All credit to Clegg, he has been courageous, but the only party that can really put the boot in to UKIP are the Tories
27 May 2014 at 12:44
It is not surprising that the rest of Europe have turned to the extremes. The Spanish, Greek, Italian and Portuguese economies are in deep trouble with youth unemployment at dangerously high levels. They see no way out. They have no hope. There will be more violence on the streets. Ditching to Euro and returning to floating currencies would be a gift to the sharks circling the bond markets. At the end of the day someone has to pay back the debt. And it will be a bruised and disenchanted people.
I feel very sorry for Nick Clegg. I carry no brief for him and would never in a million years contemplate voting for him or his party. But for a Liberal Democrat he has behaved with courage and principle. The sort of people who sat on their sandals last week are those who feel that the purity of their party has been despoiled by being involved in government. It was so much more comfortable and conscience salving to vote for the expedient and unworkable. The message that Clegg has been trying to get across is that they are a break on the dogma driven Tory right, that they are the party of fairness, that they want to deal with the excesses of immigration but not in an ugly way. That they are the party of ‘in’. And to his credit he had the guts to take on Farage head on.The sad reality is that is not want people wanted to hear. So who would replace him? St.Vincent whose views on immigration is that by and large it is good for business? Danny Alexander second in command to the wicked Osborne Treasury? Or anyone else who has been touched by government? Jeremy Browne might have a crack, but it would look like (and would be) sour grapes from the unexpectedly sacked. Which leaves the popular and personable Tim Farron. But he is not a fool. To be the assassin would destroy any leadership bids after the election. His time may come, but not yet. I would be amazed if Clegg didn’t hang on. Yet there are question marks as to whether he can get re-elected in his Parliamentary seat.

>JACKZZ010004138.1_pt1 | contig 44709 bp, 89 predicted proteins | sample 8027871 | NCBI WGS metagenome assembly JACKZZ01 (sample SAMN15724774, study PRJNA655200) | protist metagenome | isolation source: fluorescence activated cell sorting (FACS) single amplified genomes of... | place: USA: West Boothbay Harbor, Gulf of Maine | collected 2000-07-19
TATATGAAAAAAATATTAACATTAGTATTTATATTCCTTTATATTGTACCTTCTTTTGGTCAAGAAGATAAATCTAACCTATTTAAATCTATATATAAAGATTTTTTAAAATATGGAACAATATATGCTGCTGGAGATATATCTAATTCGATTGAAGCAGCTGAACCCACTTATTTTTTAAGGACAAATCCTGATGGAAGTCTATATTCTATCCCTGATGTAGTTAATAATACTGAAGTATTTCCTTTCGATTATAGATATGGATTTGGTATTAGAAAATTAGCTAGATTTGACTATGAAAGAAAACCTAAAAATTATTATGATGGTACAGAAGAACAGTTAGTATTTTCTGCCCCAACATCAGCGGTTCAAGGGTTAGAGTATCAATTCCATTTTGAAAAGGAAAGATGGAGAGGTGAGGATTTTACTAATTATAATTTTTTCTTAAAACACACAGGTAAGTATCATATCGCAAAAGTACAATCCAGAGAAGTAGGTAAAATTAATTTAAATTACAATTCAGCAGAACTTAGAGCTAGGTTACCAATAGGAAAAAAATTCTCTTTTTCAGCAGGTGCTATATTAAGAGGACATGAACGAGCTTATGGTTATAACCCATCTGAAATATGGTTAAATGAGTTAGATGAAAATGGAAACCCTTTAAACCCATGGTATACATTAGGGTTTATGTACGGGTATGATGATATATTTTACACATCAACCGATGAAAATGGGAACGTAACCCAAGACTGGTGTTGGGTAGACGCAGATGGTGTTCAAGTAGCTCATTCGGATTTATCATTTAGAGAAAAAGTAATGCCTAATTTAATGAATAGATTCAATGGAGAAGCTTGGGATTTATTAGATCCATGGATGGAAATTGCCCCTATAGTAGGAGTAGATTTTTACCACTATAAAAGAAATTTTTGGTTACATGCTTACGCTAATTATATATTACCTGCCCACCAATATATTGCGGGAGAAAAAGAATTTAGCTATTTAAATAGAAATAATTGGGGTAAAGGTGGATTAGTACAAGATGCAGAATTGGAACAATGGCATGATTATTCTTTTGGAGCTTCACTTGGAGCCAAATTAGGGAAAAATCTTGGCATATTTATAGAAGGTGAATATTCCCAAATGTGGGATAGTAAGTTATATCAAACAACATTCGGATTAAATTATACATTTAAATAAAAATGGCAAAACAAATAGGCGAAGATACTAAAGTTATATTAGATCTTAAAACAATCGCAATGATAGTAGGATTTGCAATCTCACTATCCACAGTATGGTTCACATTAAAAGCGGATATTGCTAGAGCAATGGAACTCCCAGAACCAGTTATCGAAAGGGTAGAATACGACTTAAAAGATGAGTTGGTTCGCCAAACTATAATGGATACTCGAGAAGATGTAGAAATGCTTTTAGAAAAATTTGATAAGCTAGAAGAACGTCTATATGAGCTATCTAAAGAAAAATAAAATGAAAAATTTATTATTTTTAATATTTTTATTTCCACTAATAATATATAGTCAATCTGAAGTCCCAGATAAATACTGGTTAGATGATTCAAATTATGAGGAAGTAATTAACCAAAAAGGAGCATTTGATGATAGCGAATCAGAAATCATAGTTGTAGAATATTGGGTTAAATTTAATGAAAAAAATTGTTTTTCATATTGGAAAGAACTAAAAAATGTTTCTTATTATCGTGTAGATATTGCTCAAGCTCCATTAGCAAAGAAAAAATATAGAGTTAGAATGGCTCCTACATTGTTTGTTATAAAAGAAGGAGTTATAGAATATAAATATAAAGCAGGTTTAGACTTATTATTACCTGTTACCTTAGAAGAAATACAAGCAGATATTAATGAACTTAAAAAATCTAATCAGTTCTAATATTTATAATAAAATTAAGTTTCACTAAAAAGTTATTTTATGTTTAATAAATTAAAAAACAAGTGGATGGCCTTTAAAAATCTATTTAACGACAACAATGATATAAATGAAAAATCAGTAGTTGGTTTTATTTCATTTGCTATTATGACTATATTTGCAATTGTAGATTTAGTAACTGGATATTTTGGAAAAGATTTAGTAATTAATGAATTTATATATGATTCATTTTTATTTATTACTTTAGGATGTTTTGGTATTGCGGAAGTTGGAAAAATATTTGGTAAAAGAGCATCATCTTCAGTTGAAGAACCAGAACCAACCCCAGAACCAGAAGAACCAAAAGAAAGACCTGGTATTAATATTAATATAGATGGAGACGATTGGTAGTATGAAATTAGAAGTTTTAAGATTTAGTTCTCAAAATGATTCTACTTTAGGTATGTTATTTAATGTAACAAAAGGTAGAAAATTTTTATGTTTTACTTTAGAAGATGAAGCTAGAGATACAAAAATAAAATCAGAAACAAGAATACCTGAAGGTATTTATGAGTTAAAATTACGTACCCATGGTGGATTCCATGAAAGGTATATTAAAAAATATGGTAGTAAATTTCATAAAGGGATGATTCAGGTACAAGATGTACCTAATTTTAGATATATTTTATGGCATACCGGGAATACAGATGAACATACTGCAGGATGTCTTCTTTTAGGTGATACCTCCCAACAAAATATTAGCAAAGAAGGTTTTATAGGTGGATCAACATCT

Labour are in a terrible state. When a year before an election you are neck and neck with the Tories it must send a chill to their hearts and defeat in their eyes. Worse, today’s YOUGOV polls concludes that 56% of voters think that he is out of his depth to become Prime Minister. So they are using Michael Dugher as the scape goat because he was in charge of the grid. That is a shame as well as unfair. I have always considered him to be rather good news.
But what scuppers all the other parties in their response to UKIP is that the Tories are in the best place to answer peoples’ concerns. Theresa May is genuinely committed to getting immigration under control and has been more effective at it than any other Home Secretary. The Cameron plan for a renegotiation with the EU resonates with voters and IDS is seen to have at least tried to tackle the abuses of the benefits system.
On the way to a sunny Norfolk beach yesterday I listened to Vanessa Feltz standing in for Jeremy Vine. Edwina Currie’s analysis was spot on. But then came the callers, a ragbag of former Tory and labour supporters who were now supporting the KIPPERS. The weird thing was that there was no commonality of angst. One thought the country was over run by Eastern Europeans taking our jobs. Another thought that gay marriage was the final straw and one deserted Labour because of the smoking ban.
This morning’s YOUGOV poll was instructive. 54% of former Tory voters would return to the fold at the general election.
So the Tories know how to deal with the ‘message’ that was sent by those who bothered to vote. For Labour and the LibDems this would require massive U turns and further civil war.
If the backbenchers can keep discipline Cameron has everything to play for.